When Heroes actress Hayden Panettiere decided to have the Latin for "live without regrets" tattooed on her back, she was probably not expecting it to be a test of whether she actually would. Unfortunately her tattoo, which reads "vivere senza rimipianti" is misspelled, the correct phrase is "vivere senza rimpianti". Hayden is, to her credit, taking it all in her stride and told a reported from the UK's Daily Mirror "It is misspelled, whatever, vivere senza rimipiantic means live without regret in Italian. I just put my own spin to it." (Digital Spy).
Someone else who's - so far - taking misfortune in their stride are the family from Oldham in the UK who receive upwards of 60 phone calls a day from people hoping to reach the chart-topping rap artist Soulja Boy. This is down to the fact that SB's latest single, "Kiss Me Through The Phone", includes their 12 digit phone number as part of the chorus, causing many fans to try ringing out of curiosity. Given the near ubiquity of tie-in media in modern films and television programs (think of all the websites spun off from "Dr. Who" or "Lost"), this is perhaps understandable, if a little inconvenient for Gerry Matley and partner Catriona Smith. "It's easy to understand that, isn't it? When you look at me, I've got the perfect profile for a rapper," joked Matley, 54 (Guardian).
And surely if a 54 year-old Oldham man can make it as a rapper, a 1 year-old cat can be a political pundit? A woman whose cat had gone missing a few hours earlier was astonished find out that it had made an impromptu appearance on a weekly live UK political debate program. That week "Question Time" was being recorded at a community college in Newquay, close to where owner Jackie Ellery lives. She was wondering where Tango the cat had got to when he walked unnoticed into shot behind the host and his panel of MPs. "My friend phoned me to say, 'Have you seen your cat on the telly?' And there he was," said Ellery (Digital Spy).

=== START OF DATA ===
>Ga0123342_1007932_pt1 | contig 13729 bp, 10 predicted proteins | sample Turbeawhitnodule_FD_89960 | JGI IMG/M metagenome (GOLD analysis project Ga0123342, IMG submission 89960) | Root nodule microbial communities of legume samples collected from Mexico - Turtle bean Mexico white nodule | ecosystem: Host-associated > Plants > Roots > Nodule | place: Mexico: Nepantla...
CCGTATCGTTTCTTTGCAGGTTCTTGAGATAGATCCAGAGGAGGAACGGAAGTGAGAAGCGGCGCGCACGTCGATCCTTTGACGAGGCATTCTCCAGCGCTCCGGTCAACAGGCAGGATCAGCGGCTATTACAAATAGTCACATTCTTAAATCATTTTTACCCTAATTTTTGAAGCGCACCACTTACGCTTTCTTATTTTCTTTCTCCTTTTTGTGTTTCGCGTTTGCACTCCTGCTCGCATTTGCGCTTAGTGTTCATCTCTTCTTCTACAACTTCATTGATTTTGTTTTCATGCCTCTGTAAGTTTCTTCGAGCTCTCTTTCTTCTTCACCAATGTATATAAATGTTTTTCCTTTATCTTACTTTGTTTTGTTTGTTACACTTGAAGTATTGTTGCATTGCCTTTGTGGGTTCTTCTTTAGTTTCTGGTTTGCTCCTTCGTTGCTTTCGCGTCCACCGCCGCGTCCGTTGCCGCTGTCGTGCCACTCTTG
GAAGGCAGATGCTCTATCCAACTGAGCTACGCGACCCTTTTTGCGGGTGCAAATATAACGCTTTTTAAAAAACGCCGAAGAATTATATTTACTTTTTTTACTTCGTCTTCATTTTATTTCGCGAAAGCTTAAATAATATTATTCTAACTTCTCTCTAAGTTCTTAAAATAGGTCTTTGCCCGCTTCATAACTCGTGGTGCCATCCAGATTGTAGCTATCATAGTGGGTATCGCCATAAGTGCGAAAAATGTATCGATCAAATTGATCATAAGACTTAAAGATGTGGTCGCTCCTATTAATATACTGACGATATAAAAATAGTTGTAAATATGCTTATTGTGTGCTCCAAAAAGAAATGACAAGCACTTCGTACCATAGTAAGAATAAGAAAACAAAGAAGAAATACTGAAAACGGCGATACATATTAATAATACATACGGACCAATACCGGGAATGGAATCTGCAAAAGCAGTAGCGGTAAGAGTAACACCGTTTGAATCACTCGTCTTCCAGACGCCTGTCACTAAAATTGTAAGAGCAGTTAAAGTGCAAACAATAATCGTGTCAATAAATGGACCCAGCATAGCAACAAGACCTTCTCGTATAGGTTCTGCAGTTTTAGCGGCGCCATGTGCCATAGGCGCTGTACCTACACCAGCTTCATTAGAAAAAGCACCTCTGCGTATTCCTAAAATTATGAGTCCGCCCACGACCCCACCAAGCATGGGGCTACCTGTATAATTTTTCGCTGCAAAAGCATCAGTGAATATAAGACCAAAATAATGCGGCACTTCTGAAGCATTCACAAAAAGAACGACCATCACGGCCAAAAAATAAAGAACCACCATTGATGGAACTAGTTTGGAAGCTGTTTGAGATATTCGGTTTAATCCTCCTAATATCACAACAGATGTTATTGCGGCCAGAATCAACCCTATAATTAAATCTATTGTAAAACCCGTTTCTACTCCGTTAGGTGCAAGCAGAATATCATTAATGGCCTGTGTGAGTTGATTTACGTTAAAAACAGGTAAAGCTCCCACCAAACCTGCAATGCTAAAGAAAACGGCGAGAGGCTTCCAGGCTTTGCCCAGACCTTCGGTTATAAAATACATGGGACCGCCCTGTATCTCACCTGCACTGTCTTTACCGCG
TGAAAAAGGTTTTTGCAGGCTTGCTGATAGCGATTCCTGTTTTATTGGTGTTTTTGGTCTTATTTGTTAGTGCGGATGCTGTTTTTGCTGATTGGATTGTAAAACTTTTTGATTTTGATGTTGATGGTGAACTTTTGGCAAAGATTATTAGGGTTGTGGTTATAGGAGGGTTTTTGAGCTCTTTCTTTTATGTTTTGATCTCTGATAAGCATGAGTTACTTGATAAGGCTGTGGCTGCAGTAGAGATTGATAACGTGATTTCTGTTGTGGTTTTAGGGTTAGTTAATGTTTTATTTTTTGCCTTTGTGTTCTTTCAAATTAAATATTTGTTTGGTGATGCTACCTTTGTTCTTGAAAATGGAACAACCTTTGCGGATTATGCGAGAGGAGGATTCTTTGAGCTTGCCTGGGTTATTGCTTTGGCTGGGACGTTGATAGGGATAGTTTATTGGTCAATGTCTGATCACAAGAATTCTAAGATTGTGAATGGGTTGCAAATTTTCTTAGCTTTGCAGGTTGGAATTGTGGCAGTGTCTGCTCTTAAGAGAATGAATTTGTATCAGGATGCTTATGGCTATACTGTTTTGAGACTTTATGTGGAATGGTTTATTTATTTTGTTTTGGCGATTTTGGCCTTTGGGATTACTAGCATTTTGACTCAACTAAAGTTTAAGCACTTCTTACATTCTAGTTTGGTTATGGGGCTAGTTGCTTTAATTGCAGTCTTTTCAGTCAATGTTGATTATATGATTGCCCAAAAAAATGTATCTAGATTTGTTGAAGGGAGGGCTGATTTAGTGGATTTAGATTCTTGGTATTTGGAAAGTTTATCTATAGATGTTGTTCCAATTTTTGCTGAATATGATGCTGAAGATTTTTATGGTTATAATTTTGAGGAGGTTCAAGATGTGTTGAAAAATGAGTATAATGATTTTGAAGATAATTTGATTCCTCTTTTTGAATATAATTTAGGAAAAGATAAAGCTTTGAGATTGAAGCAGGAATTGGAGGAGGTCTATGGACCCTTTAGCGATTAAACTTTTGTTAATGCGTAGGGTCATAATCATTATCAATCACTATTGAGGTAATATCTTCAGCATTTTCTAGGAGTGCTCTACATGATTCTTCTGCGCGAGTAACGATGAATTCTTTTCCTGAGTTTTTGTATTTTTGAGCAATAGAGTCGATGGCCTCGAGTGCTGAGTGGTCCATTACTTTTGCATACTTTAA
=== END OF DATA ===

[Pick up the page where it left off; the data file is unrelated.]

Finally, it is with regret that I relay news of the death of the queen of the "pussy joke", Molly Sugden. Her most famous role was in the light-entertainment sitcom "Are You Being Served?" as the pompous, and frequently inept, shop assistant Mrs. Slocombe, who could not make an entrence without commenting on how the weather/busman strike/energy shortages were 'effecting' her pussy (BBC News).
You pay $9 for the privilege of spending an hour in a cafe begging some cats to pay attention to you. Apparently the concept has become very popular in Japan due to a combination of factors that make pet ownership difficult: people spend too much time at work, and many apartments have no-pets policies.
As someone who owns a 15-year-old cat that insists on spending a large portion of her time every day sleeping in my lap -- and instead of trying to move her I've just learned to work around this -- I'm not really in a position to make fun of anyone else's weird cat-related behavior. If I didn't own a cat, and I lived in Japan, I'd probably be one of the people hanging out at the local cat cafe. (Thanks to Cassie Sperry for the link!)
Paul Di Filippo
Paul has been paid to put weird ideas into fictional form for over thirty years, in his career as a noted science fiction writer. He has recently begun blogging on many curious topics with three fellow writers at The Inferior 4+1.